Timing Your Procrastination

However, procrastination per se is not evil. Quite the contrary, procrastination can be a very helpful biohacking tool as well. Everybody knows that you can’t stay productive and mentally sharp for an entire day, week or month working like a humanoid machine without wishing for some form of procratinating activity. Procrastination definitely has its place as it allows your mind/body to switch off from the all productivity. The human mind likes to wander around and just engage in random shit. In my opinion, not doing or thinking anything for some periods is a very important aspect of „Off-Time“ which is often neglected. I mean, how productive are you when you are sleeping?

Nevertheless, actively procrastinating needs to occur at the right times. Procrastinating at the end of the day after finishing your work and being proud of it, who cares – go ahead and procrastinate: watch those stupid cat videos on YouTube for hours if it makes you happy. Or watch your favourite series on TV if you feel like you need your daily dose. Whatever!! Each one of us is an expert at finding procrastinating activities.

My point is, everybody needs a healthy balance between productive times and procrastinating times. As you long as your day isn’t dominated by one or the other, things are fine (I guess).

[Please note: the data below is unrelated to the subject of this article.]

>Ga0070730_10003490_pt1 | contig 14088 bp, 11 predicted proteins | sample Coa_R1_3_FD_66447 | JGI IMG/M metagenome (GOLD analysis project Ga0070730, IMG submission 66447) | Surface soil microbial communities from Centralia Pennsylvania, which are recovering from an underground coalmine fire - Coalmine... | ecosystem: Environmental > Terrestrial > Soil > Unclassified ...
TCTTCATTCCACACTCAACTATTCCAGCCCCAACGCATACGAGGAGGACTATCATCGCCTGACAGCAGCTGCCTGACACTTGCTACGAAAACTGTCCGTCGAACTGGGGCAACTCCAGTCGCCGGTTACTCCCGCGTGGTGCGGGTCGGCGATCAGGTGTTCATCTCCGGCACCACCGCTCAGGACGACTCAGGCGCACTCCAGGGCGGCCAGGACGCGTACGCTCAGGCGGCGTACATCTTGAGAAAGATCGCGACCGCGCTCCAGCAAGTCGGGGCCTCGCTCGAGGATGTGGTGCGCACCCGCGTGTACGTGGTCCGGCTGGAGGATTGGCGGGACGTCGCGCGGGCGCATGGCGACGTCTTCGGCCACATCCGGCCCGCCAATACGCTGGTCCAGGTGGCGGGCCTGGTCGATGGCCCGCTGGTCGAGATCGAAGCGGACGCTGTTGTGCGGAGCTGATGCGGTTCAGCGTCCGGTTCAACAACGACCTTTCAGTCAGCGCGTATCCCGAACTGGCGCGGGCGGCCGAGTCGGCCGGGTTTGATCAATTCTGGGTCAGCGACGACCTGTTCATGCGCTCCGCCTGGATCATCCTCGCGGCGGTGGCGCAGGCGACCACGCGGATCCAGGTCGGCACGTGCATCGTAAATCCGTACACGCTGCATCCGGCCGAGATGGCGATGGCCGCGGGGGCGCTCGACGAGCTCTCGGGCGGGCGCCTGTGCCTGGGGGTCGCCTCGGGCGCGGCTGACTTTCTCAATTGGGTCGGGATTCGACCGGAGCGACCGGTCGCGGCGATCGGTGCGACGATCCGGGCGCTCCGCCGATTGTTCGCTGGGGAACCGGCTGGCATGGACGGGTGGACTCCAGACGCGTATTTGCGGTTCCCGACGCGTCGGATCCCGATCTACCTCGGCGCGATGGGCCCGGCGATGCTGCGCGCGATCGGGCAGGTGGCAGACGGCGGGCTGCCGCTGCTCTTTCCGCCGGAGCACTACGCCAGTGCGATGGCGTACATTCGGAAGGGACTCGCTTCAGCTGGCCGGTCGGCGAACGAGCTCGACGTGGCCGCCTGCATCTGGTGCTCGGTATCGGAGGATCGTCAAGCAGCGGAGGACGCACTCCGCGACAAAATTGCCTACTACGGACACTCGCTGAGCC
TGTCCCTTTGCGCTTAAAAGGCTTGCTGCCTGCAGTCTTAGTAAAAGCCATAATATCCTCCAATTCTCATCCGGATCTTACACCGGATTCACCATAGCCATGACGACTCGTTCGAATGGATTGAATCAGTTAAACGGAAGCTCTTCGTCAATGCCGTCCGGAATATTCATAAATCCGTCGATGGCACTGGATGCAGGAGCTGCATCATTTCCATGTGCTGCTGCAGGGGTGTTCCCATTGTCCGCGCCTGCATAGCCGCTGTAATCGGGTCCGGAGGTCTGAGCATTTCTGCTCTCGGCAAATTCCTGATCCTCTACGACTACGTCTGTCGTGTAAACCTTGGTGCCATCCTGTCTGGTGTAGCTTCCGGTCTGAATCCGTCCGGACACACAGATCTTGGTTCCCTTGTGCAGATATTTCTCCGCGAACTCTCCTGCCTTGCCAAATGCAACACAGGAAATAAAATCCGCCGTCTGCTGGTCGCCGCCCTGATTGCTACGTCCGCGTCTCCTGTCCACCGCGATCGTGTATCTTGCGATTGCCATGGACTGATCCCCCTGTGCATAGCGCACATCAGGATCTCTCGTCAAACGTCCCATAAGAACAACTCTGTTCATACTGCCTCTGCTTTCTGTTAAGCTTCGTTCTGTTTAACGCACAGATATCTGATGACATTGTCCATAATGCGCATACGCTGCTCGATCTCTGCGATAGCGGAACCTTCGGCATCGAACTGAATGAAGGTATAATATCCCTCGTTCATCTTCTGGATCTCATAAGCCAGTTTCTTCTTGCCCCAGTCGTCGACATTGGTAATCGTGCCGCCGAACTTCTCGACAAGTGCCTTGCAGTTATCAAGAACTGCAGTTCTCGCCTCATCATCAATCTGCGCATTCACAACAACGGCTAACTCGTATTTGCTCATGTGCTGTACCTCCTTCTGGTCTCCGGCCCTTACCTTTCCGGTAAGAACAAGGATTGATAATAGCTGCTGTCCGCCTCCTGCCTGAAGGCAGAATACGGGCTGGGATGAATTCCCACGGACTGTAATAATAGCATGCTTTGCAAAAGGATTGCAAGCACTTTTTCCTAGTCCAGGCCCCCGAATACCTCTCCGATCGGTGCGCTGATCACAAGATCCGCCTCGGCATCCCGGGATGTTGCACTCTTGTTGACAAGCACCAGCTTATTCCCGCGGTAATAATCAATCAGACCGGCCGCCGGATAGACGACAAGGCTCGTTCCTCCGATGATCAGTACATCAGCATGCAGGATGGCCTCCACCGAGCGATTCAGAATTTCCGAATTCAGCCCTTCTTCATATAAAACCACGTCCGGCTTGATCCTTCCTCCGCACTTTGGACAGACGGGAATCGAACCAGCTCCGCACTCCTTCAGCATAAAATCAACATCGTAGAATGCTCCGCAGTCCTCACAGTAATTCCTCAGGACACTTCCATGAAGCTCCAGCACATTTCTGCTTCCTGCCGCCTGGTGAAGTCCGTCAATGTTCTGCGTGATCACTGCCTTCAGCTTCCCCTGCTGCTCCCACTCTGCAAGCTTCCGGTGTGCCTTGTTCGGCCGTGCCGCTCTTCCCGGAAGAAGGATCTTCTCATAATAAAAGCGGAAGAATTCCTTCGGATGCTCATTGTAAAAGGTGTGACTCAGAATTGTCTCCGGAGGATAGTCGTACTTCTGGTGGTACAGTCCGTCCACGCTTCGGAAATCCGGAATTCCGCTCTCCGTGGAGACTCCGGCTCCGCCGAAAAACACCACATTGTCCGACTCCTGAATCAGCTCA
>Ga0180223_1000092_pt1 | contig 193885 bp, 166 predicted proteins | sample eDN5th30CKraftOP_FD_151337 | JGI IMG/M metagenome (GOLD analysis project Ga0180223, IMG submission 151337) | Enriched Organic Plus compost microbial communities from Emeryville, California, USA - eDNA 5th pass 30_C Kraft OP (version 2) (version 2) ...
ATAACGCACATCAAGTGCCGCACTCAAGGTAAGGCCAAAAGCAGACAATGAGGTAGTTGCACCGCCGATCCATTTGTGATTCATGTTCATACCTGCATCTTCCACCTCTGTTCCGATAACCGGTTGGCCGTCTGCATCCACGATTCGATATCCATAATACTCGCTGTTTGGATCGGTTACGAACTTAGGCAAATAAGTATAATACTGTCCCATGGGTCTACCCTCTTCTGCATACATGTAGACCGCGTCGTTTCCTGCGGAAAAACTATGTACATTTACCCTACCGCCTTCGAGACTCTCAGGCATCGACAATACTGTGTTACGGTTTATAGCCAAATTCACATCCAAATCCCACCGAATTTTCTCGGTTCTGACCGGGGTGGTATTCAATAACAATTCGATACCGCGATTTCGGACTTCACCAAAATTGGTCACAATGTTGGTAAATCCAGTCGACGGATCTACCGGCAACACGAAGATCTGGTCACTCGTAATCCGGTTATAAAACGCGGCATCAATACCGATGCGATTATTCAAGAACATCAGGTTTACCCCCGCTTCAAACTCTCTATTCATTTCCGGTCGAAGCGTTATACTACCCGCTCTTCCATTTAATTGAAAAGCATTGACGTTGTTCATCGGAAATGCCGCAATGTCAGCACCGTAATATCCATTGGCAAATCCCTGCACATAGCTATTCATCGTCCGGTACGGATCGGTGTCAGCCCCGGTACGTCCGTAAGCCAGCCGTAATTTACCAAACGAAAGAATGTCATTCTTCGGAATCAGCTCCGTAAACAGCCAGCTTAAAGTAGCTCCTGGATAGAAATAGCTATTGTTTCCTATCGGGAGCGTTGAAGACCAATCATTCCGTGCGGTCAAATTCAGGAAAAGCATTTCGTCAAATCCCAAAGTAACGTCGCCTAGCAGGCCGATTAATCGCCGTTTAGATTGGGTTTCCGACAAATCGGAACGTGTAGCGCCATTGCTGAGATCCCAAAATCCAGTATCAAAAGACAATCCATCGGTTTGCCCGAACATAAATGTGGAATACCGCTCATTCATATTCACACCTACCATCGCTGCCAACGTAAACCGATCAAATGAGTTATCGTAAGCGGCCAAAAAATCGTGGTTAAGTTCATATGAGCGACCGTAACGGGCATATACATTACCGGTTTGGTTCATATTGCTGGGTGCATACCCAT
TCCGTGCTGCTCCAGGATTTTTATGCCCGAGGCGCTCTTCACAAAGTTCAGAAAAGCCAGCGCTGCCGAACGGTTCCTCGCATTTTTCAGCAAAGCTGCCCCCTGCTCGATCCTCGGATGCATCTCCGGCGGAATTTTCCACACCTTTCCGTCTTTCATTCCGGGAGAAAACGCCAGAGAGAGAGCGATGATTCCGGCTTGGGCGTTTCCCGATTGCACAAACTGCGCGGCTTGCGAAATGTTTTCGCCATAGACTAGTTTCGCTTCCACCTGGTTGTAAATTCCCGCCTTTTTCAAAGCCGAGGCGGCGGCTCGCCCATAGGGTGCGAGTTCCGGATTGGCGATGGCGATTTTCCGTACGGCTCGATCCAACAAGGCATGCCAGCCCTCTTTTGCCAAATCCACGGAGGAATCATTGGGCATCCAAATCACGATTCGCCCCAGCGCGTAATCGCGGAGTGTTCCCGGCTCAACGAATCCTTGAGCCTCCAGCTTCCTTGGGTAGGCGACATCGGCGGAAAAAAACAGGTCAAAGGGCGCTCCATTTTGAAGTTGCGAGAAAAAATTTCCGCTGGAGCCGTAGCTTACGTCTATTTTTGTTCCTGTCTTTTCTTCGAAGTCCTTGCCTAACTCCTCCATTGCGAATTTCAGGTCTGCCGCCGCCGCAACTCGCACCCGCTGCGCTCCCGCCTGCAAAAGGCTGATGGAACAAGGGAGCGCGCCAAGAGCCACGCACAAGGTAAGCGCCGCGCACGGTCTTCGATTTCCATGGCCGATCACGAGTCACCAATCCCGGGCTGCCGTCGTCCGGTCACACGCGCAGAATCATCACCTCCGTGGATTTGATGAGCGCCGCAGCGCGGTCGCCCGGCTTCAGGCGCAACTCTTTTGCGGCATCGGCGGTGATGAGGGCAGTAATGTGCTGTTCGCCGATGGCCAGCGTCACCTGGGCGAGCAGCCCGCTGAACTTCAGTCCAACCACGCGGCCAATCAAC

Learning from the Expert: Scott H Young

I have just shared my experience of being aware of my own procrastination and my strategies of overcoming it. For the past three years, I have been following fellow blogger, Scott H Young, and been able to learn a lot from him. Just to give you an idea of this guy’s wit – most recently it took him less than ONE YEAR to successfully complete all the courses covered in the equivalent 4-year MIT BSc of „Computer Science“ by applying his innovative learning techniques and time management strategies.

Check out the video for Scott’s valuable insight about getting more work done in less time. Also HERE and HERE two of his articles on conquering procrastination.

Anybody got some smart tactics in their arsenal to kill procrastination?

Please, share them in the comments.

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  • Gökhan Çiftçi

    Thanks for the post I will try to implement your points into my system and see how it goes. I have been trying to deal with procrastination myself: I think it boils down to self experimentation, what works for me might not work for you specifically. That being said here’s what I do.

    1. I Don’t keep a too rigid schedule anymore, I used to schedule every hour, it just doesn’t work for me. Now I just look at what projects I need to. Select the one with the most priority and push it till I get bored, then switch to another project or go eat something.(I will start doing burst of 40 min+break and see how it goes).
    Nassim N. Taleb also emphasizes this FBR: I think humans in general are not made for a too rigid schedule, it induces stress, we need some randomness i.e. stop trying to control everything. I think the Scott might be an exception though.